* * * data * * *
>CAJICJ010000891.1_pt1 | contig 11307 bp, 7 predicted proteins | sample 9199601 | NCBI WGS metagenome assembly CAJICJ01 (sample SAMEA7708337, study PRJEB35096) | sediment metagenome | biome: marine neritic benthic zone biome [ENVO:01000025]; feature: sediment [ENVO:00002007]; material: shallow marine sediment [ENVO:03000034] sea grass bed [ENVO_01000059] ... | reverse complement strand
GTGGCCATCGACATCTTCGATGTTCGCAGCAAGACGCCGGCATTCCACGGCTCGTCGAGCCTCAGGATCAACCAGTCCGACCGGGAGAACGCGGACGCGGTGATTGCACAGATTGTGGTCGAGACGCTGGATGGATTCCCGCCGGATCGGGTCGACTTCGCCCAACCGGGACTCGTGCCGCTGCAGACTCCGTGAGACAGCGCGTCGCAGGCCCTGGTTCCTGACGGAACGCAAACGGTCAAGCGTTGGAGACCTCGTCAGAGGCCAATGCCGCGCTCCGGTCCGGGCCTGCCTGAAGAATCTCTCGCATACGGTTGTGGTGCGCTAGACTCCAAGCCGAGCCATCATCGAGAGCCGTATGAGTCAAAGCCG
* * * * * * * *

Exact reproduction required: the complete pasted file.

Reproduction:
>CAJICJ010000891.1_pt1 | contig 11307 bp, 7 predicted proteins | sample 9199601 | NCBI WGS metagenome assembly CAJICJ01 (sample SAMEA7708337, study PRJEB35096) | sediment metagenome | biome: marine neritic benthic zone biome [ENVO:01000025]; feature: sediment [ENVO:00002007]; material: shallow marine sediment [ENVO:03000034] sea grass bed [ENVO_01000059] ... | reverse complement strand
GTGGCCATCGACATCTTCGATGTTCGCAGCAAGACGCCGGCATTCCACGGCTCGTCGAGCCTCAGGATCAACCAGTCCGACCGGGAGAACGCGGACGCGGTGATTGCACAGATTGTGGTCGAGACGCTGGATGGATTCCCGCCGGATCGGGTCGACTTCGCCCAACCGGGACTCGTGCCGCTGCAGACTCCGTGAGACAGCGCGTCGCAGGCCCTGGTTCCTGACGGAACGCAAACGGTCAAGCGTTGGAGACCTCGTCAGAGGCCAATGCCGCGCTCCGGTCCGGGCCTGCCTGAAGAATCTCTCGCATACGGTTGTGGTGCGCTAGACTCCAAGCCGAGCCATCATCGAGAGCCGTATGAGTCAAAGCCG